A friend of mine calls himself a “recovering charismatic.” He thinks the gifts of the Spirit are still active today, but he believes the worship influence of the charismatic movement distracted his mother from getting the therapy she needed.
Looking back, he thinks his mother was an insecure, anxious woman. As he grew up, she frenetically flitted from one worship experience to the next. In the 90’s, she spent dozens of weekends in Toronto; in the 2000’s she camped at Lakeland Florida; and then later she fixated on Bethel Church. Anywhere she heard “something” was happening.
Worship music blared throughout the house unceasingly. She used its euphoric oomph to motivate her for the tiniest of tasks. It took the combined efforts of Matt Redman and Chris Tomlin simply to wipe down the kitchen counters. Don’t ask what spring cleaning required.
But she remained anxious and preoccupied with herself, largely neglecting her husband and kids. She’d say, “I just want to go where God is working,” but it seemed to my friend that she just wanted an escape, a place where her problems could be sedated.
The first time he told me of his mother’s illness, he said,
“A friend of mine became a crack addict. Frankly I don’t see much difference between him and my mom. They got their highs in different ways, but their lives remained a mess.”
And then he added,
“I wonder if modern worship is sort of like a cocaine rush.”
I was a worship leader for years, and I know the temptations of leading. I loved hearing someone say, “Wow, that worship was great; I really felt the Lord’s presence.” But now I wonder if we are missing the deeper, longer lasting purpose of worship.
I believe worship – real worship – will not distract us from our problems but heal them; not hide insecurities but reveal them; and then change our hearts to care for others.
The problem with the world is self-centeredness; from Hitler-like tyrants grabbing for power to three-year-old boys hoarding their matchbox cars from their sister. (And let’s not forget the pettiness of our own selfishness concentrations.)
Pride and self-centeredness are the cause of all wars, divorce, betrayal, theft, and most every miserable part of human history. We think of ourselves more than of others.
The Healing of Worship
Real Christian worship solves self-centeredness. It fixes our mind on the Ultimate Other. It is a heart-gaze on God, contemplating the majesty and glory and goodness of the Lord. It is consciously staring at His unimaginable love, His unstoppable power, His ultimate justice, His attention to the sparrow’s needs, and His care for least impressive of all human beings: us.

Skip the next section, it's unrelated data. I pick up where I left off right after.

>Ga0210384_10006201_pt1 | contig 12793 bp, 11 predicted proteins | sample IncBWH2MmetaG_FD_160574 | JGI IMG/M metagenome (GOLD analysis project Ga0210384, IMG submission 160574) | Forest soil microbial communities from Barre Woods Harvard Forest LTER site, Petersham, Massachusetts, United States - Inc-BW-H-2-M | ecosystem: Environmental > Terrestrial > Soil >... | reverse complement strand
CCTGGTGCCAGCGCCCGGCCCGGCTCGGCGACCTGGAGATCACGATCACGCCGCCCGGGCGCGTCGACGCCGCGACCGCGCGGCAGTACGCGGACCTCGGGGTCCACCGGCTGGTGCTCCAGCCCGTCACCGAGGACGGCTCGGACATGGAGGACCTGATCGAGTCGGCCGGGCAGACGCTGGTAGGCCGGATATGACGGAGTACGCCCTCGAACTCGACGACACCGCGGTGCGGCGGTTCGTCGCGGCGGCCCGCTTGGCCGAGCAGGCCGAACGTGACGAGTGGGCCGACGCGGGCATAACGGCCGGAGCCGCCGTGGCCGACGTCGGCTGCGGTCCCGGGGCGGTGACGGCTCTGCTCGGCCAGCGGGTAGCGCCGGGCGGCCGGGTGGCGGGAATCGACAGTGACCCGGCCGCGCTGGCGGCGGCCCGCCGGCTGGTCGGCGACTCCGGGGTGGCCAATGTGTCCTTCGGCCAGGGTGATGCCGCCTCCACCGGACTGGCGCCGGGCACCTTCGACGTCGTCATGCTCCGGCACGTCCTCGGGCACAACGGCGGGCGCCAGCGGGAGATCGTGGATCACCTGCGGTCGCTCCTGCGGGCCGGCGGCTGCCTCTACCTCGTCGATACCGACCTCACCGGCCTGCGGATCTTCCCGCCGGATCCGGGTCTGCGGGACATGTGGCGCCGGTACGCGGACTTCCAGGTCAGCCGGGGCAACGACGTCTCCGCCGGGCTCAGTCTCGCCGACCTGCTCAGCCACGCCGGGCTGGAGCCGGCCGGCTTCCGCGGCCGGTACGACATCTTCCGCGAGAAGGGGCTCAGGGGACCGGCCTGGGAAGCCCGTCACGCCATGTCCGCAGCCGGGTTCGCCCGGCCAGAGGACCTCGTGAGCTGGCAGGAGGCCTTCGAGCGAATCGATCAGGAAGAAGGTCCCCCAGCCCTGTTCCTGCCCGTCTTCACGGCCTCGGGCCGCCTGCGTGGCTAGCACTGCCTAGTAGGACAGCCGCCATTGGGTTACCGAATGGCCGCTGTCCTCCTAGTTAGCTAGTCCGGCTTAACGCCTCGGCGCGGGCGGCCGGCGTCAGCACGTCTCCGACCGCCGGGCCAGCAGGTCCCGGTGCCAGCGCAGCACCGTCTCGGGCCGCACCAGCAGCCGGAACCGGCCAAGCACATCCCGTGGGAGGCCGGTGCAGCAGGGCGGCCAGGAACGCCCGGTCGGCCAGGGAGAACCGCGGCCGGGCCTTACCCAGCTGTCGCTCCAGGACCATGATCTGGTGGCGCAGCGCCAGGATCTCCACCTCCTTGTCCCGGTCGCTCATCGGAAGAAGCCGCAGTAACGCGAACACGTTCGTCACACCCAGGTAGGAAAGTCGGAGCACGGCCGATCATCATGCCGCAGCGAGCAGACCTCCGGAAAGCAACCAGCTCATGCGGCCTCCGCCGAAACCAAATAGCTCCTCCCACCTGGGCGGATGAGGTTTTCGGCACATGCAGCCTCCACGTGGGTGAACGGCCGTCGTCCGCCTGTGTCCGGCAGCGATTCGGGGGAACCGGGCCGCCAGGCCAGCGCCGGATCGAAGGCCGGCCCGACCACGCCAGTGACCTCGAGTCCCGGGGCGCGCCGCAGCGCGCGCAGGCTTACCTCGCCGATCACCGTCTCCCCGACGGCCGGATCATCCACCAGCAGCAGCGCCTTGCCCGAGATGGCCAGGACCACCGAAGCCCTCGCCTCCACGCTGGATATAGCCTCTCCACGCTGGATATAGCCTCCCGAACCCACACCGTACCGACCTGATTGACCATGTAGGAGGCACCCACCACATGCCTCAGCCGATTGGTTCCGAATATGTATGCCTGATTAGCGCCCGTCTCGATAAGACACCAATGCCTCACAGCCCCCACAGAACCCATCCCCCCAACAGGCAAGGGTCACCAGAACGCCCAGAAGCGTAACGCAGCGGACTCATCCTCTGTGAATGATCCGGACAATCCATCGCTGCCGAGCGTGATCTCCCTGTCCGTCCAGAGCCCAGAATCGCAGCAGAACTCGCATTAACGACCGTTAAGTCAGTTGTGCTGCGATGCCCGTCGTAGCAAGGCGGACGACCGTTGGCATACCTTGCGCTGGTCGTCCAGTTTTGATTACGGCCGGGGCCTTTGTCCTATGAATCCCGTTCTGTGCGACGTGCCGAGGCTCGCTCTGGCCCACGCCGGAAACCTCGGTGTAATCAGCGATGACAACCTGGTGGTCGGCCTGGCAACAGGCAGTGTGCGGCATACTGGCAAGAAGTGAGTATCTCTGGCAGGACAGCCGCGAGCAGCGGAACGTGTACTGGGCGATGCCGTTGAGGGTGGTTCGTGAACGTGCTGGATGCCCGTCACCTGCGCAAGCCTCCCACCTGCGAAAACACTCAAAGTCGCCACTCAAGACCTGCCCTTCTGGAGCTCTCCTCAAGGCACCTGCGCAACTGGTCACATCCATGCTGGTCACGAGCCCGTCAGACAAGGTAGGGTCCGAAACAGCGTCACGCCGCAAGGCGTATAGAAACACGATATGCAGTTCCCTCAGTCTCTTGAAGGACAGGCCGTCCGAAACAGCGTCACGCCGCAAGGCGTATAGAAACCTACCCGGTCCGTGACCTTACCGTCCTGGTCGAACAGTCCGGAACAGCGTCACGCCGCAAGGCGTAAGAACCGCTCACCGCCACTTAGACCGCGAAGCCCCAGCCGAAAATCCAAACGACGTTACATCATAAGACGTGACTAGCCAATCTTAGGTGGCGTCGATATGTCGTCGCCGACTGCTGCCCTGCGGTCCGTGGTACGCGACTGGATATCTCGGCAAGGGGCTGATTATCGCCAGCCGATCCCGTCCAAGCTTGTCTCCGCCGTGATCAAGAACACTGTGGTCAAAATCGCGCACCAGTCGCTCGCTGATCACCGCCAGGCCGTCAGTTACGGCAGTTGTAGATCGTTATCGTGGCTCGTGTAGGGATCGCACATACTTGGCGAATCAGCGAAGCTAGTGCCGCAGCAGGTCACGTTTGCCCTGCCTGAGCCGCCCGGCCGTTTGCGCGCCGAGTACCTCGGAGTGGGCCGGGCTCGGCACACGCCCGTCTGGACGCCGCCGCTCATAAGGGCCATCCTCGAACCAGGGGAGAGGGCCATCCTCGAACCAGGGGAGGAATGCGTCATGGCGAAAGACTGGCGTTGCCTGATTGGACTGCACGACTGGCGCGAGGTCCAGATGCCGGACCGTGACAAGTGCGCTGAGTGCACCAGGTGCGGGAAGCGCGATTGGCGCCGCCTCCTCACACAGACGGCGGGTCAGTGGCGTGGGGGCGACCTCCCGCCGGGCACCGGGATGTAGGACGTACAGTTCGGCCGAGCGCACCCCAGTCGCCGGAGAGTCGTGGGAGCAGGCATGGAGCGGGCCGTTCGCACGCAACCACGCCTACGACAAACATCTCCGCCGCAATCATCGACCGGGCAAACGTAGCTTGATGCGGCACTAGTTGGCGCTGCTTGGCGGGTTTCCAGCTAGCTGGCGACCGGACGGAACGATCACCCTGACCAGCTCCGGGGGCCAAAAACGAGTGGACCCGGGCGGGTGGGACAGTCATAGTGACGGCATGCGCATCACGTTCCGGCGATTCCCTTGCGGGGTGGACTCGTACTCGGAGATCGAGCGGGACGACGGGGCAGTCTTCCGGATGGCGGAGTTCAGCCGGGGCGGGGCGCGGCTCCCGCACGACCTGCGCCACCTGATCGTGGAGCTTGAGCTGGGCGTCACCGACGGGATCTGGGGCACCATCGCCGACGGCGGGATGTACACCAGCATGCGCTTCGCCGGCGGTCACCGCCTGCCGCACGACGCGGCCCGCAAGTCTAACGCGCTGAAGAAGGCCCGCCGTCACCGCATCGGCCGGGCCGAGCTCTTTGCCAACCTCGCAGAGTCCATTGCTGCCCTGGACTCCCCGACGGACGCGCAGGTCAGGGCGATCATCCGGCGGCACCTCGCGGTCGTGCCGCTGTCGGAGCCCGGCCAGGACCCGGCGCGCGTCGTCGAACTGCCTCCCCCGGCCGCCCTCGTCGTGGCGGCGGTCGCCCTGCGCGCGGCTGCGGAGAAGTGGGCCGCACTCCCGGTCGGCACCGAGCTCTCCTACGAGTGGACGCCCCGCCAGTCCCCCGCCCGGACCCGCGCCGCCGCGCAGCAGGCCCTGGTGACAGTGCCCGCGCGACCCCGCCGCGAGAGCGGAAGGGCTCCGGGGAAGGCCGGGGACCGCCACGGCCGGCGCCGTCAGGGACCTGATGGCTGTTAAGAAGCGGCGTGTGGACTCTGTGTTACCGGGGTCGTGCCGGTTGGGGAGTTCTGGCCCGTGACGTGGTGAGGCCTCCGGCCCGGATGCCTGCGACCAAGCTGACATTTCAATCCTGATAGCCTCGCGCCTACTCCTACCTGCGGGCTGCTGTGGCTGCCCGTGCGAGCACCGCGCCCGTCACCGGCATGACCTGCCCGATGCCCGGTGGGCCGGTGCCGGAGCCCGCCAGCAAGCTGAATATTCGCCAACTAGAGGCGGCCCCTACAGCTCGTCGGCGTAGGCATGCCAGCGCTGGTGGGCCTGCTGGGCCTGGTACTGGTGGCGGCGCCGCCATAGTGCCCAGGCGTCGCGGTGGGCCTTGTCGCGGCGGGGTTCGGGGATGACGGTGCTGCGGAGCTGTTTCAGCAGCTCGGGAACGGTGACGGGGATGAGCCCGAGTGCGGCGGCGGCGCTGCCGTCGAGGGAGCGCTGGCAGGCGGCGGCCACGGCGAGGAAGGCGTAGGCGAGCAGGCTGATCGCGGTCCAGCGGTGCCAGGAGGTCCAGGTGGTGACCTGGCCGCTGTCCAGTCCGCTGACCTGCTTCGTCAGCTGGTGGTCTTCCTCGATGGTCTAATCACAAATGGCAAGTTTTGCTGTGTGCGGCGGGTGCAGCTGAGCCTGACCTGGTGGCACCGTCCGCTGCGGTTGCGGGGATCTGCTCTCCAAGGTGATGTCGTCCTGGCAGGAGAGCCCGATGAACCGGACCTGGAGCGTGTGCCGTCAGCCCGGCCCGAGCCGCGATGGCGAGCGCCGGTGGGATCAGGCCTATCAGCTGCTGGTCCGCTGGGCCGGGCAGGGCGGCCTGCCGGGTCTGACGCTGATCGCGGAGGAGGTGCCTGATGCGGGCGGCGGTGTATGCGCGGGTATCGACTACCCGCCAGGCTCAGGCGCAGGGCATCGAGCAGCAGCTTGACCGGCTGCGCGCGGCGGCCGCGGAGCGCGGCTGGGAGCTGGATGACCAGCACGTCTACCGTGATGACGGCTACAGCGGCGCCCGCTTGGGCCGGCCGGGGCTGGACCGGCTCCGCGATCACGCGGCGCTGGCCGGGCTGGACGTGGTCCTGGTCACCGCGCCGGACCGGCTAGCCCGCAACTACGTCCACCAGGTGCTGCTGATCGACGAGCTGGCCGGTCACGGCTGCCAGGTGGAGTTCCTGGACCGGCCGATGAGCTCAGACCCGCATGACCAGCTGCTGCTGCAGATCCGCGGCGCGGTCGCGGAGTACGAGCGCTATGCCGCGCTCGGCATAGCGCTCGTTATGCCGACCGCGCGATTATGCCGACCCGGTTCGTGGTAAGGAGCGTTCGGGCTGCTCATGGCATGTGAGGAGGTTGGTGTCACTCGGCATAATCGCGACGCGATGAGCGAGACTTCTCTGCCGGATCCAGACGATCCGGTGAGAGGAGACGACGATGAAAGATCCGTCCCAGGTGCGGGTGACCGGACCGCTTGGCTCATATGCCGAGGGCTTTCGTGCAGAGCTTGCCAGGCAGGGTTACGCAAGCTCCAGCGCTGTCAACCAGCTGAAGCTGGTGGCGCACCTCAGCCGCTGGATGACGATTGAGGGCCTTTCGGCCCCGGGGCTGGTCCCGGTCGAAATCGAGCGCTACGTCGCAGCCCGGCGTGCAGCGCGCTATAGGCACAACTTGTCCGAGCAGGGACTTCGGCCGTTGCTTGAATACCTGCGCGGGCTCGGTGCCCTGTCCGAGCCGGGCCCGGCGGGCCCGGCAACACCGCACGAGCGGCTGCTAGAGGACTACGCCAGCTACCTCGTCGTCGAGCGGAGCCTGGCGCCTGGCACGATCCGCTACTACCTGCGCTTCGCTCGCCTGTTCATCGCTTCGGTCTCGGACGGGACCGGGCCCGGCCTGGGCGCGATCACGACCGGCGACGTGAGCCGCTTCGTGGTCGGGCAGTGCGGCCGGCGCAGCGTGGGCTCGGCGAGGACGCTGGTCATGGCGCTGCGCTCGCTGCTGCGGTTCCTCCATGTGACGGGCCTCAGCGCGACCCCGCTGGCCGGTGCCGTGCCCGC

Worship is attributing ultimate value to the Ultimate Being who is ultimately beyond us; and yet who is beside us as we sit in our desk chair and in us as we wash the dishes.
Real worship involves an intense focus of heart and soul on the beauty of God. It is looking, gazing, meditating, and reflecting on the majesty of God. It is seeing Him for all He is, Lord, Master, King, Father, Shepherd, and Friend.
And seeing his glory will heal our insecurities and wounds, because we’ll finally forgive, and ultimately, repent.
Because Worship Changes Us
In The Lord of the Rings, Sam Gamgee faces an appalling evil, his hope is spent, and he is on the cliff-edge of giving up. One evening he sees a star.
The beauty [of the star] smote his heart … and hope returned to him. For like a shaft clear and cold, the thought pierced him that in the end, the shadow was only a small and passing thing: there was light and high beauty forever beyond its reach.
His song in the tower had been defiance rather than hope; for then he had been thinking of himself. Now, for a moment, his own fate, and even his master’s, ceased to trouble him, and he fell into a deep untroubled sleep.
In a very similar way (in fact in the exact same way), when we let our heart gaze on the Ultimate Star, when we let His beauty and light penetrate our soul, we will be changed. Anxiety, bitterness, selfish ambition, frustration, and even self-consciousness will cease. We’ll worship and adore the Creator not us creatures.
Real worship of the real God brings real life. Our deepest bitterness, woundings, and fears do not need more self-care; not nearly as much as they need to see that Star and repent for our worldly self-obsession and resentments.
Lewis said, “Aim at Heaven and you will get earth ‘thrown in.’ Aim at earth and you get neither.”